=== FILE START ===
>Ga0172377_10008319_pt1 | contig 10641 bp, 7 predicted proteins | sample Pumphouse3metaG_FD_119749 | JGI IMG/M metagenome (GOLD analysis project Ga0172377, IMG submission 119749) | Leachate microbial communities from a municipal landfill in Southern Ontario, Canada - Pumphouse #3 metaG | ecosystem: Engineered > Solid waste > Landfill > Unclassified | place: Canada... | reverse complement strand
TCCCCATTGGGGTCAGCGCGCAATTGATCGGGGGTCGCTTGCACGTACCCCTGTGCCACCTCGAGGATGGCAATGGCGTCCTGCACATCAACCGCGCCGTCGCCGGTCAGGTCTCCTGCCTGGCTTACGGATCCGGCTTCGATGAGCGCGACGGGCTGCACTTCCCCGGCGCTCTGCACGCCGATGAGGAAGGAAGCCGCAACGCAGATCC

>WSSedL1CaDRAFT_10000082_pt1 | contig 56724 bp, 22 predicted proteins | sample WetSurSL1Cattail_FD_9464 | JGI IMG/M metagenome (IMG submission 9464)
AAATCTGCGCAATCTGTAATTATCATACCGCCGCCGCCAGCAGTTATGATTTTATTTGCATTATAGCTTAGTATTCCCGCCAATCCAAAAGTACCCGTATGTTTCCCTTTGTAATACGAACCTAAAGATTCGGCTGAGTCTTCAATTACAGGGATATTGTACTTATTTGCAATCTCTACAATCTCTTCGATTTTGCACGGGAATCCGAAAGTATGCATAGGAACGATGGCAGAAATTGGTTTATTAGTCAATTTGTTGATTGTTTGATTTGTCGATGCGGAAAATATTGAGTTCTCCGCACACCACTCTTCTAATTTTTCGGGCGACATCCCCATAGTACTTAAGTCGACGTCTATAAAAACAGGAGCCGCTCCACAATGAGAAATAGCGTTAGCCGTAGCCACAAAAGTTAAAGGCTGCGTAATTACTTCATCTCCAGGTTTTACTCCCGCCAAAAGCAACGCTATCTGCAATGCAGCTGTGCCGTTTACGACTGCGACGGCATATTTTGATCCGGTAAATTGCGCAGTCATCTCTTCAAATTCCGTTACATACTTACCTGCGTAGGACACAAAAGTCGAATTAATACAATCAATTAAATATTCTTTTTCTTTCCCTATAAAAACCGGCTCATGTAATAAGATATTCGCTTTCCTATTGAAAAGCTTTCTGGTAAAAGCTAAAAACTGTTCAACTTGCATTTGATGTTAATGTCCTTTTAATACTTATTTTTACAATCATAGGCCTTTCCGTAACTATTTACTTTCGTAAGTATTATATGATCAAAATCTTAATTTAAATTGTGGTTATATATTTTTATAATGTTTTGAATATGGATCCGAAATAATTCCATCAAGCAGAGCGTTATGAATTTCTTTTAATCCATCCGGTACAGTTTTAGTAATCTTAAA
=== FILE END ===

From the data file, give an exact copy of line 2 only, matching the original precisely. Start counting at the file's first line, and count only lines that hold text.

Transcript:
TCCCCATTGGGGTCAGCGCGCAATTGATCGGGGGTCGCTTGCACGTACCCCTGTGCCACCTCGAGGATGGCAATGGCGTCCTGCACATCAACCGCGCCGTCGCCGGTCAGGTCTCCTGCCTGGCTTACGGATCCGGCTTCGATGAGCGCGACGGGCTGCACTTCCCCGGCGCTCTGCACGCCGATGAGGAAGGAAGCCGCAACGCAGATCC